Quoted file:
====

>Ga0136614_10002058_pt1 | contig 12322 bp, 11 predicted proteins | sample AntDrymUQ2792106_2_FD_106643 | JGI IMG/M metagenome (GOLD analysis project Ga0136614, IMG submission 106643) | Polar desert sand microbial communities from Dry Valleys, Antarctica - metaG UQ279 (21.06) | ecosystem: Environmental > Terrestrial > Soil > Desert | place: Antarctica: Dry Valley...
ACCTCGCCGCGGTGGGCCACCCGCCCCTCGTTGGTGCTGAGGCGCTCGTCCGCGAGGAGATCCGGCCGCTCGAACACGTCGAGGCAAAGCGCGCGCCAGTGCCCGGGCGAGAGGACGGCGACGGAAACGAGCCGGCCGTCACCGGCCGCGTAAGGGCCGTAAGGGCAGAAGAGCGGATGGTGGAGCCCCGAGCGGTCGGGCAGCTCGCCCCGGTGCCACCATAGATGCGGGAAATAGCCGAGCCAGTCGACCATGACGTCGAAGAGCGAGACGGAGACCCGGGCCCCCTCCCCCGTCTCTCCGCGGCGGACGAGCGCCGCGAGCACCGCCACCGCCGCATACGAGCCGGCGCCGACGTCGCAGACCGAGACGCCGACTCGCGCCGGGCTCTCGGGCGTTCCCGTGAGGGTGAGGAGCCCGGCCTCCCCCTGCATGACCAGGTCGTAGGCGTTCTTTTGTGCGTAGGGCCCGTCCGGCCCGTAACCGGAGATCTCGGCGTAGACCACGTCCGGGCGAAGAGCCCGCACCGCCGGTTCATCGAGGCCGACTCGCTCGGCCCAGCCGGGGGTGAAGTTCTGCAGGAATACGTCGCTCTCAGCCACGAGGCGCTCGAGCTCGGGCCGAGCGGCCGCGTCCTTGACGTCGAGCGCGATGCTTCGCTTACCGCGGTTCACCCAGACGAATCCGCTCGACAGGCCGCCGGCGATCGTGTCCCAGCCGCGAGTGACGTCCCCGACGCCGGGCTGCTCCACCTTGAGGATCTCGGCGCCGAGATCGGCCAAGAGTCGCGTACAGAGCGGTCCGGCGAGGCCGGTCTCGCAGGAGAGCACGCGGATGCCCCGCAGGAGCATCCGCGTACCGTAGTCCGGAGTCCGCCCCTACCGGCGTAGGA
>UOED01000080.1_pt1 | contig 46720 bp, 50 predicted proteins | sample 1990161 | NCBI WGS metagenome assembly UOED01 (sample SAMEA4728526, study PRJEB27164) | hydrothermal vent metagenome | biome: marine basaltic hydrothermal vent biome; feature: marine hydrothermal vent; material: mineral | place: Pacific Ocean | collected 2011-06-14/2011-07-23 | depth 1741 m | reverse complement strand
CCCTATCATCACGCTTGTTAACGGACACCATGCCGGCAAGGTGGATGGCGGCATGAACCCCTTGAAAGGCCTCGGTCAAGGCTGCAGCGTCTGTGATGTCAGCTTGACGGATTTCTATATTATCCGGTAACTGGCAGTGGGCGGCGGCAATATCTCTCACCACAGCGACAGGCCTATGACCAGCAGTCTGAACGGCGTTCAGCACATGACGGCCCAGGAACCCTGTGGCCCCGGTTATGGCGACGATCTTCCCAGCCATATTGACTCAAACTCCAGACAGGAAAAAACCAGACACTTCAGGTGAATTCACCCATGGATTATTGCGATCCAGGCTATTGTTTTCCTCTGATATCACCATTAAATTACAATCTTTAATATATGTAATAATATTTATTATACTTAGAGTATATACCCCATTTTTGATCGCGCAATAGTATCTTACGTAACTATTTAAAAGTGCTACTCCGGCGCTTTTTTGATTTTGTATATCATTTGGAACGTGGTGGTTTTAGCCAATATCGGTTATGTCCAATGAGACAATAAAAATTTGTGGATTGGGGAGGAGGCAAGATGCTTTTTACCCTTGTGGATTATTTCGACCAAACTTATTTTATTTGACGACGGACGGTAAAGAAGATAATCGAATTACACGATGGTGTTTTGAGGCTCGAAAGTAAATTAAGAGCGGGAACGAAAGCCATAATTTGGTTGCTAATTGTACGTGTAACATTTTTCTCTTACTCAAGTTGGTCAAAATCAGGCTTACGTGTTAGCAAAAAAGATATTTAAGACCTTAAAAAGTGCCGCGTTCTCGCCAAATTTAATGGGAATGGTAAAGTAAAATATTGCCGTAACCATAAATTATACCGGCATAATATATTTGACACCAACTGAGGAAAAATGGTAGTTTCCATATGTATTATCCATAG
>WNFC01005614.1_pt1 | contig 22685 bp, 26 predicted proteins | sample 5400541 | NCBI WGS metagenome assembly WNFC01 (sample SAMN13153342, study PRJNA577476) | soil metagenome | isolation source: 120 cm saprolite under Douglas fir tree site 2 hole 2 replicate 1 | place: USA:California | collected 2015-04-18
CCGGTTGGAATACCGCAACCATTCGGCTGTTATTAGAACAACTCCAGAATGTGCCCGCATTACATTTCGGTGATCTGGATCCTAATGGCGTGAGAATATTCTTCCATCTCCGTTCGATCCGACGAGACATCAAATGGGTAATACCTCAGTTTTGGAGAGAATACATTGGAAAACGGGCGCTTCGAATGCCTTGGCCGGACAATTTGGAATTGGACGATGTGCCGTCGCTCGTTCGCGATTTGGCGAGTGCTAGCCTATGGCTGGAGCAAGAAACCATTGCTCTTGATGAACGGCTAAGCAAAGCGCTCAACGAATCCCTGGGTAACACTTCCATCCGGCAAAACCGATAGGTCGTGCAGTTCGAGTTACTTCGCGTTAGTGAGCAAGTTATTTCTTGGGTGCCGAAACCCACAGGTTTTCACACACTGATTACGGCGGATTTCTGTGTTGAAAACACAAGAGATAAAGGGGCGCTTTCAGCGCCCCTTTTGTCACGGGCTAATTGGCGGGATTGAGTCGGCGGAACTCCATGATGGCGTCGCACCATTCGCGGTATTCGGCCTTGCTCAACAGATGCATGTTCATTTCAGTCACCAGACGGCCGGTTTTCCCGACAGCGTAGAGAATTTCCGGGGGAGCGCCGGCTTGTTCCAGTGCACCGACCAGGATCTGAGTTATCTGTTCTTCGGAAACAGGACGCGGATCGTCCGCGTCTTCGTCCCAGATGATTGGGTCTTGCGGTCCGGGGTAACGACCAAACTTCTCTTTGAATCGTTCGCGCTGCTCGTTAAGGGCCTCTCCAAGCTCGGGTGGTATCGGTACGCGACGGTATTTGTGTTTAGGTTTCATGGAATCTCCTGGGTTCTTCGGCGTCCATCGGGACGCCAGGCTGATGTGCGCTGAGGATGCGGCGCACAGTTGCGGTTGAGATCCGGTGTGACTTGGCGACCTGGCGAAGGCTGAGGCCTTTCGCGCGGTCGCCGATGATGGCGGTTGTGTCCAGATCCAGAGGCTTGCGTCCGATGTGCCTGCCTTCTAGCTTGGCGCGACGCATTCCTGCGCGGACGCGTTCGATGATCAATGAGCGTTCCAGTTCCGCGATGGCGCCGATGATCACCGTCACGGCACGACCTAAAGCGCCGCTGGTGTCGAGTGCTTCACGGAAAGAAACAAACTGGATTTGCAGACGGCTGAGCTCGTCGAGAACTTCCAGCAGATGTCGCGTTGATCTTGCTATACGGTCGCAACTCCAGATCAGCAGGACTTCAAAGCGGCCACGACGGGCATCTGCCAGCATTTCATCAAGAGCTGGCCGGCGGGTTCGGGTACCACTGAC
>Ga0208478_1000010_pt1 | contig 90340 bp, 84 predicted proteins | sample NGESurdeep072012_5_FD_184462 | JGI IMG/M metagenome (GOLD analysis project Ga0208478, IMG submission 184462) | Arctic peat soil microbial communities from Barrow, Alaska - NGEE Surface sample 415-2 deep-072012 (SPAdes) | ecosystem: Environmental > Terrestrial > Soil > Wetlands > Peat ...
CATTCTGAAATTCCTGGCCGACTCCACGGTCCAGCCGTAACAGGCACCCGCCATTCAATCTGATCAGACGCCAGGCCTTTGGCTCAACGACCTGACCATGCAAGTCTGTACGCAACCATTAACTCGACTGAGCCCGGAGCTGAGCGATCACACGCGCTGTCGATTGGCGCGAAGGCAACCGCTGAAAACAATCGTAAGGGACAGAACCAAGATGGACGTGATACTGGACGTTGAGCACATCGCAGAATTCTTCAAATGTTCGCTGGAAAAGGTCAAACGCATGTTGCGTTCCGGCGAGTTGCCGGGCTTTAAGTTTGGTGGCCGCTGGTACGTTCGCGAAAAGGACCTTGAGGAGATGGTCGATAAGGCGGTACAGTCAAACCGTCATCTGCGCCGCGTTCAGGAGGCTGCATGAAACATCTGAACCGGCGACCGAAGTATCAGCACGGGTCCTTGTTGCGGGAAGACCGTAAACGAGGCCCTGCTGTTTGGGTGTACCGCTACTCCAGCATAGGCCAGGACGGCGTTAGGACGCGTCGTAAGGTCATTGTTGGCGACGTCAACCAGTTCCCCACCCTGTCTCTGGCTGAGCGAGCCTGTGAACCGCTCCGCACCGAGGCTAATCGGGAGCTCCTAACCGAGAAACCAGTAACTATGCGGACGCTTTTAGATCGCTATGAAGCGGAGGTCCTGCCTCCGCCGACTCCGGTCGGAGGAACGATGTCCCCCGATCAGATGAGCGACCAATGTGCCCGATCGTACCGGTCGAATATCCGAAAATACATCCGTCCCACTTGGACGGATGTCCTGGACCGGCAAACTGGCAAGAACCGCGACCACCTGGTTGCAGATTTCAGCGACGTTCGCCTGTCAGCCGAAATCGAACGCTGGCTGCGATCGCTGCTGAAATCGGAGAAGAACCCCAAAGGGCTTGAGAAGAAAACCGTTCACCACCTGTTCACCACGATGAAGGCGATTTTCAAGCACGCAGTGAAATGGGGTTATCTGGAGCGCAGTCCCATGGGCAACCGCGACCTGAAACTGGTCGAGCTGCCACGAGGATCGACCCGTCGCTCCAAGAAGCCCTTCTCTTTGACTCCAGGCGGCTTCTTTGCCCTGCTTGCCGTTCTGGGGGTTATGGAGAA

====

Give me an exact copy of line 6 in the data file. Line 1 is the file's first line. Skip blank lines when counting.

CCGGTTGGAATACCGCAACCATTCGGCTGTTATTAGAACAACTCCAGAATGTGCCCGCATTACATTTCGGTGATCTGGATCCTAATGGCGTGAGAATATTCTTCCATCTCCGTTCGATCCGACGAGACATCAAATGGGTAATACCTCAGTTTTGGAGAGAATACATTGGAAAACGGGCGCTTCGAATGCCTTGGCCGGACAATTTGGAATTGGACGATGTGCCGTCGCTCGTTCGCGATTTGGCGAGTGCTAGCCTATGGCTGGAGCAAGAAACCATTGCTCTTGATGAACGGCTAAGCAAAGCGCTCAACGAATCCCTGGGTAACACTTCCATCCGGCAAAACCGATAGGTCGTGCAGTTCGAGTTACTTCGCGTTAGTGAGCAAGTTATTTCTTGGGTGCCGAAACCCACAGGTTTTCACACACTGATTACGGCGGATTTCTGTGTTGAAAACACAAGAGATAAAGGGGCGCTTTCAGCGCCCCTTTTGTCACGGGCTAATTGGCGGGATTGAGTCGGCGGAACTCCATGATGGCGTCGCACCATTCGCGGTATTCGGCCTTGCTCAACAGATGCATGTTCATTTCAGTCACCAGACGGCCGGTTTTCCCGACAGCGTAGAGAATTTCCGGGGGAGCGCCGGCTTGTTCCAGTGCACCGACCAGGATCTGAGTTATCTGTTCTTCGGAAACAGGACGCGGATCGTCCGCGTCTTCGTCCCAGATGATTGGGTCTTGCGGTCCGGGGTAACGACCAAACTTCTCTTTGAATCGTTCGCGCTGCTCGTTAAGGGCCTCTCCAAGCTCGGGTGGTATCGGTACGCGACGGTATTTGTGTTTAGGTTTCATGGAATCTCCTGGGTTCTTCGGCGTCCATCGGGACGCCAGGCTGATGTGCGCTGAGGATGCGGCGCACAGTTGCGGTTGAGATCCGGTGTGACTTGGCGACCTGGCGAAGGCTGAGGCCTTTCGCGCGGTCGCCGATGATGGCGGTTGTGTCCAGATCCAGAGGCTTGCGTCCGATGTGCCTGCCTTCTAGCTTGGCGCGACGCATTCCTGCGCGGACGCGTTCGATGATCAATGAGCGTTCCAGTTCCGCGATGGCGCCGATGATCACCGTCACGGCACGACCTAAAGCGCCGCTGGTGTCGAGTGCTTCACGGAAAGAAACAAACTGGATTTGCAGACGGCTGAGCTCGTCGAGAACTTCCAGCAGATGTCGCGTTGATCTTGCTATACGGTCGCAACTCCAGATCAGCAGGACTTCAAAGCGGCCACGACGGGCATCTGCCAGCATTTCATCAAGAGCTGGCCGGCGGGTTCGGGTACCACTGAC